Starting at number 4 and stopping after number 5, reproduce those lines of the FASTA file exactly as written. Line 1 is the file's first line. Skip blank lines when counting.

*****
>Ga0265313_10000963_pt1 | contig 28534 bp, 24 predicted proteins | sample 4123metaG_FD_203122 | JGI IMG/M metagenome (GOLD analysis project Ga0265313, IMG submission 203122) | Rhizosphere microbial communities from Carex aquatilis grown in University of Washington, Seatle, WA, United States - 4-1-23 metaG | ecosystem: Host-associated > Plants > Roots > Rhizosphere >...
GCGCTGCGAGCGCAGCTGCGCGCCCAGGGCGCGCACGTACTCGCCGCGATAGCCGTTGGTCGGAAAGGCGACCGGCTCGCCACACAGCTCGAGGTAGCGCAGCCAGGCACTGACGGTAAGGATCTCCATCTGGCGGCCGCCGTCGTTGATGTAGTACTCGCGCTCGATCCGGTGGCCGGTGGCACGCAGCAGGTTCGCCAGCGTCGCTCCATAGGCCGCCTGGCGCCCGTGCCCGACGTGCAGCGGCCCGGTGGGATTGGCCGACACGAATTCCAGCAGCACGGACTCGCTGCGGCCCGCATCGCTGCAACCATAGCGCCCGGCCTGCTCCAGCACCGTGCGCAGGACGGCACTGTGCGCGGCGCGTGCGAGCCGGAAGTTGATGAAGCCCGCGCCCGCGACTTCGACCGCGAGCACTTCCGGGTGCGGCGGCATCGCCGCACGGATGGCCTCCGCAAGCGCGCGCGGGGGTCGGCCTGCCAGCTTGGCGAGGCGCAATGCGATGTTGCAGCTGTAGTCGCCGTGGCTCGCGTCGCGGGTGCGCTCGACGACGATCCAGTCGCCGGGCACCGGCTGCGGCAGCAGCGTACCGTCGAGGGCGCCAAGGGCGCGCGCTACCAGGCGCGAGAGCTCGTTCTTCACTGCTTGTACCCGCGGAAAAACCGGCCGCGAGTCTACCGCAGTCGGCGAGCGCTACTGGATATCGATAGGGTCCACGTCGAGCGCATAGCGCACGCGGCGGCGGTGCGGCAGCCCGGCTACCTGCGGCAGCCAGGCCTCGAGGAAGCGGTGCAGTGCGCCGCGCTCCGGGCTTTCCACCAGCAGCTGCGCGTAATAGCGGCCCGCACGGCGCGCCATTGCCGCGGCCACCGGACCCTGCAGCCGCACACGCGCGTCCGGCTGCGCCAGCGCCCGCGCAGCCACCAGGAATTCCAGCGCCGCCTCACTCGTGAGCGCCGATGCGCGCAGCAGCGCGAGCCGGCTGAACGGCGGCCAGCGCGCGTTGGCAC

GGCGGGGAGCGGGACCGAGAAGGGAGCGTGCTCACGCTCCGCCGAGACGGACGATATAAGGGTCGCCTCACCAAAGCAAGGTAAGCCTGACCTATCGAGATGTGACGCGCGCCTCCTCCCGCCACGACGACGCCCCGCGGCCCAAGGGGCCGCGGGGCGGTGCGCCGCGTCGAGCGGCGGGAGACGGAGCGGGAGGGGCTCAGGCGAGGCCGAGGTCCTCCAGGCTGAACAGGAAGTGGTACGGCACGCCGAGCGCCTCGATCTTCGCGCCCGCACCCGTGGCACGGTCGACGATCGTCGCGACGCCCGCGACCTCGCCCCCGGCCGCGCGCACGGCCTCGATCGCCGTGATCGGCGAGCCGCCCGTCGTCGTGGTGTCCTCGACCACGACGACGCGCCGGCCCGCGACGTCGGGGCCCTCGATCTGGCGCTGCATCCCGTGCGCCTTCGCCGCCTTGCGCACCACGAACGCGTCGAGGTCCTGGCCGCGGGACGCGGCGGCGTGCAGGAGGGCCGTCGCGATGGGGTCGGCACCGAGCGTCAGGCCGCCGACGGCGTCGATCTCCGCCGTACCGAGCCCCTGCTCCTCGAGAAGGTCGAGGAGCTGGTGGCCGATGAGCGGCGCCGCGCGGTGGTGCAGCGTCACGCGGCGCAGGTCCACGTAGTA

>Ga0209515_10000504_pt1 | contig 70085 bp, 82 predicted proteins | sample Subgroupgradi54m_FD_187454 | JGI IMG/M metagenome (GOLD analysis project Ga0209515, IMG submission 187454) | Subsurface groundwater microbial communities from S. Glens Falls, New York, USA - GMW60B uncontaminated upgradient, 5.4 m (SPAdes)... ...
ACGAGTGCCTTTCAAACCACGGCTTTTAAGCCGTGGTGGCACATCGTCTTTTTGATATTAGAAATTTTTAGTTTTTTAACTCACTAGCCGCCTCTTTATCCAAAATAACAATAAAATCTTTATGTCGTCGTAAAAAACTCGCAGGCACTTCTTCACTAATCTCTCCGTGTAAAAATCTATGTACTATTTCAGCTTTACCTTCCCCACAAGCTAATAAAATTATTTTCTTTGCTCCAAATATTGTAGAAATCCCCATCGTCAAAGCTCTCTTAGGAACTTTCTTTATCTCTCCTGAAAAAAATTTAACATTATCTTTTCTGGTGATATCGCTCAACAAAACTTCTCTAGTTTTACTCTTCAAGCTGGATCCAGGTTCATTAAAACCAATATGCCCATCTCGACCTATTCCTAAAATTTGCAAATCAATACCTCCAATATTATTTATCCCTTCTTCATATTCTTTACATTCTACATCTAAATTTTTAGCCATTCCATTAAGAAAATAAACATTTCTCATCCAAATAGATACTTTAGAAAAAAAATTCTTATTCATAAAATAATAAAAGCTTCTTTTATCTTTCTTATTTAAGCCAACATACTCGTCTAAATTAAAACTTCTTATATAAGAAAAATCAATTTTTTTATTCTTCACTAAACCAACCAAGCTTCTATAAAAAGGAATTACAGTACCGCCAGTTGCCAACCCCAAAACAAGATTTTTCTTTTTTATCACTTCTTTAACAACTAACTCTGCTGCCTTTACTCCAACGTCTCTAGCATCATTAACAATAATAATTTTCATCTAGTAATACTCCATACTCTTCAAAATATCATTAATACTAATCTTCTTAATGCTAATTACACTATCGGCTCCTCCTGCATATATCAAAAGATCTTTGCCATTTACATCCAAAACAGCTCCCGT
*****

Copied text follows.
>Ga0209515_10000504_pt1 | contig 70085 bp, 82 predicted proteins | sample Subgroupgradi54m_FD_187454 | JGI IMG/M metagenome (GOLD analysis project Ga0209515, IMG submission 187454) | Subsurface groundwater microbial communities from S. Glens Falls, New York, USA - GMW60B uncontaminated upgradient, 5.4 m (SPAdes)... ...
ACGAGTGCCTTTCAAACCACGGCTTTTAAGCCGTGGTGGCACATCGTCTTTTTGATATTAGAAATTTTTAGTTTTTTAACTCACTAGCCGCCTCTTTATCCAAAATAACAATAAAATCTTTATGTCGTCGTAAAAAACTCGCAGGCACTTCTTCACTAATCTCTCCGTGTAAAAATCTATGTACTATTTCAGCTTTACCTTCCCCACAAGCTAATAAAATTATTTTCTTTGCTCCAAATATTGTAGAAATCCCCATCGTCAAAGCTCTCTTAGGAACTTTCTTTATCTCTCCTGAAAAAAATTTAACATTATCTTTTCTGGTGATATCGCTCAACAAAACTTCTCTAGTTTTACTCTTCAAGCTGGATCCAGGTTCATTAAAACCAATATGCCCATCTCGACCTATTCCTAAAATTTGCAAATCAATACCTCCAATATTATTTATCCCTTCTTCATATTCTTTACATTCTACATCTAAATTTTTAGCCATTCCATTAAGAAAATAAACATTTCTCATCCAAATAGATACTTTAGAAAAAAAATTCTTATTCATAAAATAATAAAAGCTTCTTTTATCTTTCTTATTTAAGCCAACATACTCGTCTAAATTAAAACTTCTTATATAAGAAAAATCAATTTTTTTATTCTTCACTAAACCAACCAAGCTTCTATAAAAAGGAATTACAGTACCGCCAGTTGCCAACCCCAAAACAAGATTTTTCTTTTTTATCACTTCTTTAACAACTAACTCTGCTGCCTTTACTCCAACGTCTCTAGCATCATTAACAATAATAATTTTCATCTAGTAATACTCCATACTCTTCAAAATATCATTAATACTAATCTTCTTAATGCTAATTACACTATCGGCTCCTCCTGCATATATCAAAAGATCTTTGCCATTTACATCCAAAACAGCTCCCGT